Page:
Just 15 Calories a Teaspoon
A well-known polling organization recently conducted a survey of attitudes about sugar in cities across America. One of the biggest surprises was the wide range of guesses people made about how many calories are in a teaspoon of sugar. Most respondents thought it was 50 or 60 calories; one respondent said 1000!
Nature’s very own sweetener has only 15 calories in a teaspoon – as well as all that natural taste and goodness, too!
Why We Use Sugar
There are a myriad of reasons as to why sugar is included in food. The most obvious reason is tied to enjoyment. Sugar can add sweetness and improve palatability of many food stuffs. However, it also plays a key role in shaping food color (creates nice golden brown color in many baked goods) and texture (adds crispness to low moisture content foods). Furthermore it is a key component for food preservation (think jams and jellies), leavening (helping the yeast make bread rise) and viscosity. Sugar is also added to products to change the freezing point as a natural antifreeze.
The simple, irrefutable fact is this: Sugar is a healthy part of a diet. Carbohydrates, including sugar, are the preferred sources of the body’s fuel for brain power, muscle energy and every natural process that goes on in every functioning cell.
Sugar is more than a “fun” food ingredient, it’s an essential one as well. Because it’s all-natural, you can consume it with confidence. As Nature’s preferred sweetener, sugar is present not only in nutrient-dense fruits and vegetables, but is also a key component in foods as diverse as whole grain breads and cereals, yogurts and tomato sauces.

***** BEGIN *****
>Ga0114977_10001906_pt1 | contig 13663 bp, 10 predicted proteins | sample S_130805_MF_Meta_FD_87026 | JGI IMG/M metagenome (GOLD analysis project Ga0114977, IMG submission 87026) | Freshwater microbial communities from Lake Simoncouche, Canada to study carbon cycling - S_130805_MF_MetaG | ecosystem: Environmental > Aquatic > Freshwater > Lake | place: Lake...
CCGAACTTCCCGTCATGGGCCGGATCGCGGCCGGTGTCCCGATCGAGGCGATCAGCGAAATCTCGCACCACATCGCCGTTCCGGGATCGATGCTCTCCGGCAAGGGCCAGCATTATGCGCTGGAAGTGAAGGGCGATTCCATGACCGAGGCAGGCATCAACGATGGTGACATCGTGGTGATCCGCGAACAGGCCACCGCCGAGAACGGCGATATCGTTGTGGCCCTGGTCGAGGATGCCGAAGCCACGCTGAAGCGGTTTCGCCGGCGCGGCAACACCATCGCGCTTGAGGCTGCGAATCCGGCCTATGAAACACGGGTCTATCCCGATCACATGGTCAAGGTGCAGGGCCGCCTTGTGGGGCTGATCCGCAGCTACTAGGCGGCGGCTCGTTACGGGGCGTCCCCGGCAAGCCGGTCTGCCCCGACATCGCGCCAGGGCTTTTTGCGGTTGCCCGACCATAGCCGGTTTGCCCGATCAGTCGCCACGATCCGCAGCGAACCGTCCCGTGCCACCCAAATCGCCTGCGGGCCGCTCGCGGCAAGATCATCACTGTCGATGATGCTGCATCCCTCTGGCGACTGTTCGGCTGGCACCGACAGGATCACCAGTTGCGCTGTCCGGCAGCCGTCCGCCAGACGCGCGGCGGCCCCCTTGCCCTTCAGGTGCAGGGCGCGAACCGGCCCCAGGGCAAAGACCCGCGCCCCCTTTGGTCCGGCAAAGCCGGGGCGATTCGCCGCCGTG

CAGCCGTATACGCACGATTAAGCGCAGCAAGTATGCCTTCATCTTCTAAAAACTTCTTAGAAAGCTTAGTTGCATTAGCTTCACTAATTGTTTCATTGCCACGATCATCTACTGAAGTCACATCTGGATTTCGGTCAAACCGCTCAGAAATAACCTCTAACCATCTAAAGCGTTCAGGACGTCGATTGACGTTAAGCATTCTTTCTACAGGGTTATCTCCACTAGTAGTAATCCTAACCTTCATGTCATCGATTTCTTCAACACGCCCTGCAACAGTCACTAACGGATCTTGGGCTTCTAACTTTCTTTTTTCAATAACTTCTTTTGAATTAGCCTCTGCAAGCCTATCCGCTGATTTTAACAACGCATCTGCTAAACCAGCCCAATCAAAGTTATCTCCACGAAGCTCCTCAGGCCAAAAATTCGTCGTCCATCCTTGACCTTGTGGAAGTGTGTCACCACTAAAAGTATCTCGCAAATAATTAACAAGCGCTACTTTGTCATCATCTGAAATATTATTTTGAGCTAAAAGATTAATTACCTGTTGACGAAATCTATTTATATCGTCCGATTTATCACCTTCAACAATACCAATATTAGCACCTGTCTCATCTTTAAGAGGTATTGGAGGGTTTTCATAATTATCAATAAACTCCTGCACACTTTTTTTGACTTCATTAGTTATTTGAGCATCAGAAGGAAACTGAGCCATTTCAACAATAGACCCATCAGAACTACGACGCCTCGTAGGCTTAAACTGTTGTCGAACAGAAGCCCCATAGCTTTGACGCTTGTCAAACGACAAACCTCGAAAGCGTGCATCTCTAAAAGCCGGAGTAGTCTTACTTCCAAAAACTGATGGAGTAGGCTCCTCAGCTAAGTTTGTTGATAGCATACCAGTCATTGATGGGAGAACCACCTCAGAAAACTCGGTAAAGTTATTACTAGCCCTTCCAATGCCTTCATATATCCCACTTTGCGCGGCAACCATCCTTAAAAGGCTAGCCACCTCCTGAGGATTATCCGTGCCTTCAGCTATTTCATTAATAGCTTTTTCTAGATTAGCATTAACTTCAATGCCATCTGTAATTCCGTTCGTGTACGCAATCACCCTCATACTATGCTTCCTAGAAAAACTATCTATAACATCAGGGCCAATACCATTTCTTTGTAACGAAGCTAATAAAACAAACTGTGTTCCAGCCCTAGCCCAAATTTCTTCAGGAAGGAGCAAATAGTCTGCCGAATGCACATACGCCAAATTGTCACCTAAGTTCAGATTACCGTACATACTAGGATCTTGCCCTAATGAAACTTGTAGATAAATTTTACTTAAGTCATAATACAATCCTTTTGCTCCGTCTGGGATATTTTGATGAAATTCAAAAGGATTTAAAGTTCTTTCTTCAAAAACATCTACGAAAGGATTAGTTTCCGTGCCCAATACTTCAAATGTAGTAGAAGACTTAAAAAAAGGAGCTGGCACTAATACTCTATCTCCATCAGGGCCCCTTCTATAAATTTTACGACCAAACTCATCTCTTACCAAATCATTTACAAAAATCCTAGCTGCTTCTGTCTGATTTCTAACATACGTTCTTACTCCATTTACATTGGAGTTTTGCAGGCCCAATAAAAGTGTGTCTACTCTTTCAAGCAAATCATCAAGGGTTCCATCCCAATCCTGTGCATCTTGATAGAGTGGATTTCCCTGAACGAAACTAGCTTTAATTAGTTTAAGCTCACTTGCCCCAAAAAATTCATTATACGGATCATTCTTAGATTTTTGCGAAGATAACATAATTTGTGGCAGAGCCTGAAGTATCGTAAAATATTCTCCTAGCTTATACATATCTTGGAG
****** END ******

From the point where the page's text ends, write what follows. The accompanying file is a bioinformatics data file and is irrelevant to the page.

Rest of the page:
With only 15 calories per teaspoon, sugar is no more fattening than any other 15 calories. Like all carbohydrates, the body converts sugar into fuel quickly. Fats, on the other hand, are stored in fat cells to be used later.
The keys to a healthy lifestyle are as much common sense as they are scientific. You should strive to maintain a diet that includes a wide variety of foods that contain a range of carbohydrates, proteins, vitamins, minerals and fats. It’s easy to pick a single ingredient to label as “bad”, but the story is much more complicated. There is no correlation between body mass index (BMI, fat content in the body) and sugar consumption. Increased BMI is instead correlated with total caloric consumption. Furthermore, as the overall obesity rates for both adults and children have steadily risen since 1999, sugar consumption has been on the decline. Therefore optimal health is based on both what and how much someone eats. When it comes to consuming food, think moderation and choose reasonable portion sizes.
Sugar and Disease
To improve long-term health, an active lifestyle is as essential as sensible eating. Activities that increase heart rate, like climbing stairs in lieu of escalators, have been proven to be essential to help consumers maintain weight, build and preserve strong bones, control blood pressure and reduce risk factors for heart disease, Type 2 diabetes and some cancers. Being physically active also promotes psychological well-being.
Nutrition experts consistently recommend increasing carbohydrates to achieve a healthful diet. Food rich in starches and fiber are usually low in fat while providing a good source of vitamins and minerals.
Since sugars are not uniquely fattening, replacing sugar with other caloric or artificial sweeteners is not a workable solution to weight management. Weight loss occurs by reducing the total amount of calories consumed or increasing caloric expenditure through regular physical activity. Common sense says that a combination of reduced calorie intake and increased calorie burning will be more successful than either single strategy.
Although many claims have been made linking sugar consumption to a variety of diseases, a comprehensive review of the literature shows most studies conclude weak, moderate, inconsistent or no correlation at all between consumption of sugar and increased weight or diabetes (see below).